We’ve received quite a few questions recently about the federal income tax credit available to people who purchase electric cars. The maximum tax credit is currently $7,500, and there appear to be 24 manufacturers who produce electric cars at this time.
The good news is that there is no income limitation for this $7,500 tax credit.? Plus. you can still claim this credit even if you are subject to the dreaded Alternative Minimum Tax.??According to the IRS, here is a list of the auto manufacturers who produce electric cars, along with a link that lists the tax credits allowed for each of their models:
Index to Manufacturers
(Last Reviewed or Updated: 23-Jun-2014)
200K Car Limit
Like with the Hybrid Car Tax Credit, this credit will begin to phase-out on some of the more popular models.? To level the playing field for each manufacturer, the allowable tax credit starts to disappear for a manufacturer once they sell 200,000 plug-in electric vehicles, as follows:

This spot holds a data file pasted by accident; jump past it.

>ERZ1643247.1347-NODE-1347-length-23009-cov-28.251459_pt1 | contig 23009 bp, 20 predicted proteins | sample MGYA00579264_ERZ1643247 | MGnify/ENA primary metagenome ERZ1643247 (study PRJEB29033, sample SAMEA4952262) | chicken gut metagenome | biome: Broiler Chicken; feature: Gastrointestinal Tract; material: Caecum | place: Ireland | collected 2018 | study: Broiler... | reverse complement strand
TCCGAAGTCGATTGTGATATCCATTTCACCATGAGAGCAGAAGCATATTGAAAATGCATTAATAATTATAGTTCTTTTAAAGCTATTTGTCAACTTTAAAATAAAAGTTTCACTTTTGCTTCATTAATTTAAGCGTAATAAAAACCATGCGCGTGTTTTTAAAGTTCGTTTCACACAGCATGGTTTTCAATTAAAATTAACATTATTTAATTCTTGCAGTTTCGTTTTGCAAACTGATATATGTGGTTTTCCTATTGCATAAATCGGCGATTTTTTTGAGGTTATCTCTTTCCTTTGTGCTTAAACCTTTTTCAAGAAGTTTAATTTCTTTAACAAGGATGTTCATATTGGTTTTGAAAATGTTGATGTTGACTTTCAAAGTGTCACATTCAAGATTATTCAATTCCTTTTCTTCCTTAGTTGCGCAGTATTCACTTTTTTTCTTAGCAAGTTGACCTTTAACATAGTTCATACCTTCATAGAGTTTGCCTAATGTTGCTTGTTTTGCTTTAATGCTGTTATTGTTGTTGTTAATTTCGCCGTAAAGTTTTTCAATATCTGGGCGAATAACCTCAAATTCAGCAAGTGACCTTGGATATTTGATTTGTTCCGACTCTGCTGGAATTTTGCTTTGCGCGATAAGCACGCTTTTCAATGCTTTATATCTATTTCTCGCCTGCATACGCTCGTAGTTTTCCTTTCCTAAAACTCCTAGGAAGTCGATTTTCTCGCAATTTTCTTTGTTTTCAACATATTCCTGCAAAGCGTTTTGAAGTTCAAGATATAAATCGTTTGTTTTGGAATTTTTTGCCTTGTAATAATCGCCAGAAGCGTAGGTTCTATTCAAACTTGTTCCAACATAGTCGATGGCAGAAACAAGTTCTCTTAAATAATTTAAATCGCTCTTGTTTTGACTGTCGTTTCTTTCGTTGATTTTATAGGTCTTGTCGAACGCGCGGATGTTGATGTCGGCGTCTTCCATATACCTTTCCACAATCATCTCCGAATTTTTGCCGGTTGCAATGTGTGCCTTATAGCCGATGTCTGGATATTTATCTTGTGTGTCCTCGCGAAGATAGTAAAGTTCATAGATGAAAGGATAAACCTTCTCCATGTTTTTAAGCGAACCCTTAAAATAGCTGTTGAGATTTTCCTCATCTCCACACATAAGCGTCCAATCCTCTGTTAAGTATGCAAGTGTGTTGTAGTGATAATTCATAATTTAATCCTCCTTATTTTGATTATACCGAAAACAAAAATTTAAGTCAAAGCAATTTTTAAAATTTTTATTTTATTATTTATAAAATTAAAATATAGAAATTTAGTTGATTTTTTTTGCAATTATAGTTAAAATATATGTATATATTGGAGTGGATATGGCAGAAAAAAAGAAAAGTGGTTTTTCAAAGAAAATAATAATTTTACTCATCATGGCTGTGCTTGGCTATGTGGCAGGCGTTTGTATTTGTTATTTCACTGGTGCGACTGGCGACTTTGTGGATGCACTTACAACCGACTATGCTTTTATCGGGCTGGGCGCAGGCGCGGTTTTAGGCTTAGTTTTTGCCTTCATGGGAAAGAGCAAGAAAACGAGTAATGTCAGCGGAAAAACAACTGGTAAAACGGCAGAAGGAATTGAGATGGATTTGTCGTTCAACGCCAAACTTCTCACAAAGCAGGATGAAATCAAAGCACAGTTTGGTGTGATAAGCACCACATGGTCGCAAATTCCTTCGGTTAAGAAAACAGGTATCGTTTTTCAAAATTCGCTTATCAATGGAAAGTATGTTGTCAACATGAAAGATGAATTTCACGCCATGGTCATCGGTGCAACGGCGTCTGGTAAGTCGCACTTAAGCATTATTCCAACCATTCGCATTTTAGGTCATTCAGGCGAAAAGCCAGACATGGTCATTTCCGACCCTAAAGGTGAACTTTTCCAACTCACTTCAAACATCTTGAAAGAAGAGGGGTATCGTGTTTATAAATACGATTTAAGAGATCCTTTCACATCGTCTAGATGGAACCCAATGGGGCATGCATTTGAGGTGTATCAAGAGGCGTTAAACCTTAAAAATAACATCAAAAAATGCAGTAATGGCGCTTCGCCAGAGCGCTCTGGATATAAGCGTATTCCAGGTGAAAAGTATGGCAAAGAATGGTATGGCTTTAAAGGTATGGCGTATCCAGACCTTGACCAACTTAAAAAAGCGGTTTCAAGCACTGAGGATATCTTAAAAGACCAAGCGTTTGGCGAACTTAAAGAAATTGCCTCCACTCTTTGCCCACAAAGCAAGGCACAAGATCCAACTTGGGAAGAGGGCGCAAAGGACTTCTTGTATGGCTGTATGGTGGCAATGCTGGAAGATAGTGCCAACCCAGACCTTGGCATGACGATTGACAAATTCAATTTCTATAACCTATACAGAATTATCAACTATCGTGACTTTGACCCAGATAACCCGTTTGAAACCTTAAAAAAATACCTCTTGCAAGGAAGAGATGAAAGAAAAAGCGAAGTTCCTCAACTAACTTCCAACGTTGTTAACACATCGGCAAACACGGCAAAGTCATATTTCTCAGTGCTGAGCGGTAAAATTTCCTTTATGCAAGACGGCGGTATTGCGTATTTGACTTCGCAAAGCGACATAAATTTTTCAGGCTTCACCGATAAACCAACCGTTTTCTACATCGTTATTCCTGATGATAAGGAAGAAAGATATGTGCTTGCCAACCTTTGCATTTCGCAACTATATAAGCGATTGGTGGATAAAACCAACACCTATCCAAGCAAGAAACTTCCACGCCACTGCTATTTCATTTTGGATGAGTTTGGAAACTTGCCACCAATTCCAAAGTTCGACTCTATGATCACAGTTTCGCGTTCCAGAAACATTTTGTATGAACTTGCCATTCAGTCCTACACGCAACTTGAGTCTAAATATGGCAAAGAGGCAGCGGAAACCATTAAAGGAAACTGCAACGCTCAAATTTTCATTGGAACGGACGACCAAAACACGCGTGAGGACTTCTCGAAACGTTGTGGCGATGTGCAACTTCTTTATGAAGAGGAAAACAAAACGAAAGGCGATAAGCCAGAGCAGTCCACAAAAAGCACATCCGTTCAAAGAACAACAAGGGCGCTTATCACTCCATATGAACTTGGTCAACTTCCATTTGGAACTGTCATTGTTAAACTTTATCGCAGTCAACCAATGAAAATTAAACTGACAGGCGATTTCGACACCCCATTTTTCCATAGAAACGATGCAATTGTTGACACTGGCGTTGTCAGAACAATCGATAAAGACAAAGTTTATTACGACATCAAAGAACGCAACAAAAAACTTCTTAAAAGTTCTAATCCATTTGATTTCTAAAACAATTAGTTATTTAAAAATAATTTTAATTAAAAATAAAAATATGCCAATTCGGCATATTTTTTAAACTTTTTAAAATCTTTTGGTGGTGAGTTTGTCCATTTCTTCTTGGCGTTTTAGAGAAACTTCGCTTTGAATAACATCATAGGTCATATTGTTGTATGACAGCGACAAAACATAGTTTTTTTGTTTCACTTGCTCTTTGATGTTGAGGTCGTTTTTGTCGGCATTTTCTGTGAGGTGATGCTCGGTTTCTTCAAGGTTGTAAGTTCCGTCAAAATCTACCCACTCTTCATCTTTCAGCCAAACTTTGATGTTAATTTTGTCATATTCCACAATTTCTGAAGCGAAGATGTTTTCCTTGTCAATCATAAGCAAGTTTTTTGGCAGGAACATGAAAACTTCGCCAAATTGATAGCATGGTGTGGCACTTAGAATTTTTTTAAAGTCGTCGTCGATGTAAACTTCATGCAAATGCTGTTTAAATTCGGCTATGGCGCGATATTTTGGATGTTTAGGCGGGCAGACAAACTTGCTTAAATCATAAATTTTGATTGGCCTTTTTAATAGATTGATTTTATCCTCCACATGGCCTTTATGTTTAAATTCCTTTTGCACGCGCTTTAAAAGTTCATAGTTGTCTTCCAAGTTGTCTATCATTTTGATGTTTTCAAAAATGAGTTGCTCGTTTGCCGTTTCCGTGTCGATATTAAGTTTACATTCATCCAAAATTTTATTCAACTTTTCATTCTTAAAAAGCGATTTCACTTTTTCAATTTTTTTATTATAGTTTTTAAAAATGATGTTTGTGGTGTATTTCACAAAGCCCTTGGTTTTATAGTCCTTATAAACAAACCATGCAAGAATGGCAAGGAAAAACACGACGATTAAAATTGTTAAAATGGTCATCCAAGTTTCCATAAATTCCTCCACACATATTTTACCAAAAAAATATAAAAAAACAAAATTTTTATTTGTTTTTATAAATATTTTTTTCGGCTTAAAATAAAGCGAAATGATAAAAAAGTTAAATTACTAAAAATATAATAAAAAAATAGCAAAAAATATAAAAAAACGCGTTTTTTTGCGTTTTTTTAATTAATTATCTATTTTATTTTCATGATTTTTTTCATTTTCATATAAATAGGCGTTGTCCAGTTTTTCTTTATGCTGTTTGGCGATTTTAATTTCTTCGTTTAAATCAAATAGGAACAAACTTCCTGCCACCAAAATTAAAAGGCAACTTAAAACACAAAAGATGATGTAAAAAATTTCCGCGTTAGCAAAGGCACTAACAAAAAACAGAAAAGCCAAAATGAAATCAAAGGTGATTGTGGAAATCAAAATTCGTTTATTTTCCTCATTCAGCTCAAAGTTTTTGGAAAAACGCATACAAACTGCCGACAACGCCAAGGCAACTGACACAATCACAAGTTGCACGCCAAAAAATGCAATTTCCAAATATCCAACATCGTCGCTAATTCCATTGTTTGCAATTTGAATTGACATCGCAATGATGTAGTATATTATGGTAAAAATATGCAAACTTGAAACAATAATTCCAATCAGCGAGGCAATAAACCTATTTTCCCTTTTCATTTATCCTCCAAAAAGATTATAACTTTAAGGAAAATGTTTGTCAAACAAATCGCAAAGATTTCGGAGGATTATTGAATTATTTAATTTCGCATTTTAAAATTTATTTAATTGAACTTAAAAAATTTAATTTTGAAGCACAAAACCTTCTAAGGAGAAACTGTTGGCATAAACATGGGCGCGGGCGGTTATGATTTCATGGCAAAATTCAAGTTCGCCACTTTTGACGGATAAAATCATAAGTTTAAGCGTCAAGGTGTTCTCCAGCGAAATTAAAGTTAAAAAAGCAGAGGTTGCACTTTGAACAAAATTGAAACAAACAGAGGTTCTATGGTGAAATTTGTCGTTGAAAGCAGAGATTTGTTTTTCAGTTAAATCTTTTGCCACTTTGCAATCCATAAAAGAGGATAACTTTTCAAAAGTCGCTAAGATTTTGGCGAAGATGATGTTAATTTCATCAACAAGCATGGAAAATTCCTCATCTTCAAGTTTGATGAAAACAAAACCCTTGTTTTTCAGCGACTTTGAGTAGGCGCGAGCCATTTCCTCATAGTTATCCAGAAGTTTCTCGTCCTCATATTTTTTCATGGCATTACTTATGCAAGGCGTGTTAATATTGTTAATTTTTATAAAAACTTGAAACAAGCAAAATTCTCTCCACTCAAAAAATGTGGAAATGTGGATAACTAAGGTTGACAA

- The full credit is allowed through the end of the quarter following the quarter during which the manufacturer sells its 200,000th plug-in electric vehicle.
- The credit is cut in half for the subsequent two quarters.
- The credit is then cut to a quarter of the original credit for the subsequent two quarters.
- No credit is allowed for vehicles purchased from that manufacturer thereafter.
As we discussed in a previous post, the phase-out of the Hybrid Vehicle Tax Credit began once a manufacturer sold 60,000 vehicles. The popularity of the Toyota and Lexus hybrids caused the credit for their models to begin to be phased-out almost immediately.?With cumulative sales of the Nissan leaf at 64,782 and the Ford electric cars at 30,374?, there is no reason to believe that this credit will be phased-out any time soon for any of the brands.
If you purchase an electric car, use the?Form 8936, Qualified Pug-in Electric Drive Motor Vehicle Credit?to claim this valuable tax credit as part of your federal tax filing.